Hmmm... good question. I find the collecting of butterflies and moths archaic and needless, although there are many micros (and a few macros) that need genitalia examination to be carried out to be able to positively identify them. They therefore need to be killed (in most cases). Should we leave these alone, leave them unidentified, and only let the professionals undertaking research to kill them if need be? And why do I not baulk at the collecting of beetles, flies, wasps etc? Is it because they are not so cute and colourful? A few are. Or is it because, from small children, we have watched our elders chase after them with sprays and swats and exterminate them with extreme prejudice as soon as they entered the house?

There are contradictions. I won't collect moths but know that by switching the moth trap on a very small number of them will get damaged in the process. And if I don't get to the trap early on, then the local birds will come down and have a free feast on those moths resting on nearby walls.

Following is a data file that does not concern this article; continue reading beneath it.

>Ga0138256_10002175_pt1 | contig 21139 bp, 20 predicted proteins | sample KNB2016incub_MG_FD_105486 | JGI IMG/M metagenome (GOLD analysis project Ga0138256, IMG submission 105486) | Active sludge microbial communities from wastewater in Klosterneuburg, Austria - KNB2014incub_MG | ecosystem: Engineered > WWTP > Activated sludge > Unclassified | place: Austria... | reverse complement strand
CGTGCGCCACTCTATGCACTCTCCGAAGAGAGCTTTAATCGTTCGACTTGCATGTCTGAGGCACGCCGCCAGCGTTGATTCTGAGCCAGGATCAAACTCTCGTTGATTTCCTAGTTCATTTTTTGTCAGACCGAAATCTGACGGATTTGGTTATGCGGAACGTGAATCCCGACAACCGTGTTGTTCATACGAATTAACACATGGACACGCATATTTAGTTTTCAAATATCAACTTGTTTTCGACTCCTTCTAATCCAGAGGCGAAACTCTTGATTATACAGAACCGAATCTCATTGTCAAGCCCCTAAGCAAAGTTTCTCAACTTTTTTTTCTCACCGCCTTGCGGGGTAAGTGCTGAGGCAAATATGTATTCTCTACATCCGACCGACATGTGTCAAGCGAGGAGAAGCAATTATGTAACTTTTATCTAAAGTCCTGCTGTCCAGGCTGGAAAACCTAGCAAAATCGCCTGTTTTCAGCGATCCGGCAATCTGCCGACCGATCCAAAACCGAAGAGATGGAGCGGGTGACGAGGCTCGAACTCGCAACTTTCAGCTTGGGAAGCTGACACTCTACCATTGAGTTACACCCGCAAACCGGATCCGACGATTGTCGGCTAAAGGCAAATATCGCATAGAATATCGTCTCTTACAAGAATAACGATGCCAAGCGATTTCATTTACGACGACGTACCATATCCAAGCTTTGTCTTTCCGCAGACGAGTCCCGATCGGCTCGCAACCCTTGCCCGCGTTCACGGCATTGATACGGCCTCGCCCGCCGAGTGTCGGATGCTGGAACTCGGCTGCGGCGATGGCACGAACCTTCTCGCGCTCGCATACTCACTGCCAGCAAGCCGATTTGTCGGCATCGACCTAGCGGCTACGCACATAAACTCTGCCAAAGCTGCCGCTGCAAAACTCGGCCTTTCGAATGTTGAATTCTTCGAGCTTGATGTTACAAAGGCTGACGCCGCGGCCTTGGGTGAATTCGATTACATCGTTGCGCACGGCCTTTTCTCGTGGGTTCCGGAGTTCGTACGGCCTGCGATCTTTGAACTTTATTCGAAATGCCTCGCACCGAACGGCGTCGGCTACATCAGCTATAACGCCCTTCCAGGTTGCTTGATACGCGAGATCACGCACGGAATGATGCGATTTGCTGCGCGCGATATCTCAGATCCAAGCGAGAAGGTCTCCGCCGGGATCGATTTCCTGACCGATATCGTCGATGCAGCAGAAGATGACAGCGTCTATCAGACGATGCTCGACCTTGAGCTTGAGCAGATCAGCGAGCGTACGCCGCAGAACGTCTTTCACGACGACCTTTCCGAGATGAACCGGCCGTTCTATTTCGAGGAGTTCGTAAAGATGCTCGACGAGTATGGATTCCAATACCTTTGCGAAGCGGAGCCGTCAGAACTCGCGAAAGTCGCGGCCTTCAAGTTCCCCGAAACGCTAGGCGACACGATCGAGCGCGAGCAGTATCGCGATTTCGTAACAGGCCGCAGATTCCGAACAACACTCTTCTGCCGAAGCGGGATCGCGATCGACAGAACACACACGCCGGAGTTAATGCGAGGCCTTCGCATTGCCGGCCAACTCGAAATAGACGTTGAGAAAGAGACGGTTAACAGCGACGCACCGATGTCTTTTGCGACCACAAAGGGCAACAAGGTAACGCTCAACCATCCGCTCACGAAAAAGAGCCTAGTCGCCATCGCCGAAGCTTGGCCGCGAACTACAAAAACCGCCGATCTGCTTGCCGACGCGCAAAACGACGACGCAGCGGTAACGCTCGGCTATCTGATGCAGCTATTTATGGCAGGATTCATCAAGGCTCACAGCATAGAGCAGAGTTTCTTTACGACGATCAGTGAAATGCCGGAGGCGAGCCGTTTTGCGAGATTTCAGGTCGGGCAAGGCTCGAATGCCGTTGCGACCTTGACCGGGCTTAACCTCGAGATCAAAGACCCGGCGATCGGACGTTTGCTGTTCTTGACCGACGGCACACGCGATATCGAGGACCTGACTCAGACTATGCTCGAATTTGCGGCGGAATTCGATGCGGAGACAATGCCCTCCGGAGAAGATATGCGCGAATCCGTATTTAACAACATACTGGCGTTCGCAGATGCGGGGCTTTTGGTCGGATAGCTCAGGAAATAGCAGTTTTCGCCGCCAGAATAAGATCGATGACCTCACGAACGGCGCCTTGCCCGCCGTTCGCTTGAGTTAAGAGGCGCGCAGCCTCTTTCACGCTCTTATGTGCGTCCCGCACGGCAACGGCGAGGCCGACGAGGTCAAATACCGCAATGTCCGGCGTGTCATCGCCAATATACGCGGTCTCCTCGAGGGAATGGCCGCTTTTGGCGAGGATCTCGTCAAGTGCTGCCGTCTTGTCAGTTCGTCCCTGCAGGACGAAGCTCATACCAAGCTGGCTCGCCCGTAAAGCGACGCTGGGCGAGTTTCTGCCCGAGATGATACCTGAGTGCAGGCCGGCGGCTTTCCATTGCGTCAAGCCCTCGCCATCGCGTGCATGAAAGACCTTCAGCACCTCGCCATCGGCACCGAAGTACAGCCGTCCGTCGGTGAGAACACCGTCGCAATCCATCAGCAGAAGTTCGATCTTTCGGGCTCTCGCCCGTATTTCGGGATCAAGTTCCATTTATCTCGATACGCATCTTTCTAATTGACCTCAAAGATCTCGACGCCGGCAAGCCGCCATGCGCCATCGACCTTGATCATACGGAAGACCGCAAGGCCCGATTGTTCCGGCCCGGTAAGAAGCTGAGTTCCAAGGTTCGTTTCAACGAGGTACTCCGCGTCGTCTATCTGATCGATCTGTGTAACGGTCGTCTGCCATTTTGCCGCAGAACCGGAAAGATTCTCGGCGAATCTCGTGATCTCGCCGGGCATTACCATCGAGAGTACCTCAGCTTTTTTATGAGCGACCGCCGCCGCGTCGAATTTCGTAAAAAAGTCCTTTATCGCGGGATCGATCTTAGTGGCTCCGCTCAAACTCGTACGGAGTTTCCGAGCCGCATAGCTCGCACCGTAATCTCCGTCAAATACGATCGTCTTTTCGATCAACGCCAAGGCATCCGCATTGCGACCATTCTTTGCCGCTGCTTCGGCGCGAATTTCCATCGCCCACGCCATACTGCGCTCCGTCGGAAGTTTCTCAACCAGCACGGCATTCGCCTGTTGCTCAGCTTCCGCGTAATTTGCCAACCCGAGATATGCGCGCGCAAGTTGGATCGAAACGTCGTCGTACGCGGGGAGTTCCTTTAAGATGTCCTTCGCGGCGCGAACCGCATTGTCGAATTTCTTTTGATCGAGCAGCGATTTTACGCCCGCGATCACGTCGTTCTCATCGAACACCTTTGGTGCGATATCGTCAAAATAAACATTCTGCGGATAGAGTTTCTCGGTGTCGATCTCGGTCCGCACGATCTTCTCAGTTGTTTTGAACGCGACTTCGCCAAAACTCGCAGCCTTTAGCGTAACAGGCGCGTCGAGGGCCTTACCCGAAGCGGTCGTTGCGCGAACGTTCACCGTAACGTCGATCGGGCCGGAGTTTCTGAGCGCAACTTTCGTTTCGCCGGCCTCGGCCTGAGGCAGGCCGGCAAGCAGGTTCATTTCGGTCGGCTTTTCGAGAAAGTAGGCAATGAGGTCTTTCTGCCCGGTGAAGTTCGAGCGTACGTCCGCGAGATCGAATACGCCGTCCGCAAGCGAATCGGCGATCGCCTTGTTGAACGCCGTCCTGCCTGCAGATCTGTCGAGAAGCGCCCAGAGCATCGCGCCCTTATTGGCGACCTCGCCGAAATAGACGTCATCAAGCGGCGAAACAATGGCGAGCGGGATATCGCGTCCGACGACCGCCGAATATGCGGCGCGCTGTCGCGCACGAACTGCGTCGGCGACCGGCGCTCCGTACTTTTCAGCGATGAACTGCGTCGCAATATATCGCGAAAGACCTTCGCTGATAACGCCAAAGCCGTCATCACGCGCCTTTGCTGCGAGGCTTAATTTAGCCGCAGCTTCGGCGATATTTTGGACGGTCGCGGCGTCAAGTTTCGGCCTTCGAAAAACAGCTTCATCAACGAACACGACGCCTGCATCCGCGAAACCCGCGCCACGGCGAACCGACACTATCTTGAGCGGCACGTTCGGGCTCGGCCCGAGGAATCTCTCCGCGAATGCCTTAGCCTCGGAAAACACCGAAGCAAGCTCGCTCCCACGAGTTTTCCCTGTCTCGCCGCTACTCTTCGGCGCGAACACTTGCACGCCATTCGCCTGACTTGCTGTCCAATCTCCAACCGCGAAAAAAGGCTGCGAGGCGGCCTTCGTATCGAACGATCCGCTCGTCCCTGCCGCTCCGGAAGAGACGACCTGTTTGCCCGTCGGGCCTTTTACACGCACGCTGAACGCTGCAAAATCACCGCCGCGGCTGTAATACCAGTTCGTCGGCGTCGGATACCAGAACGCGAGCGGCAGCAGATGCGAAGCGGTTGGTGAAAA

The previous generations of naturalist were collectors. They were eggers. They carried out taxidermy. Today we are largely not. But when you explore nature in all of its many guises, there are some areas that are still at the 'textbook and collection' stage. To not collect would mean to not further our knowledge of them. Killing here is simply what is needed to be done.

My current outlook is this. If I need to kill a creature to identify it, I don't. This means that there is plenty out there that I will not be able to identify. That's fine. I struggle enough with what I can identify without killing it as it is!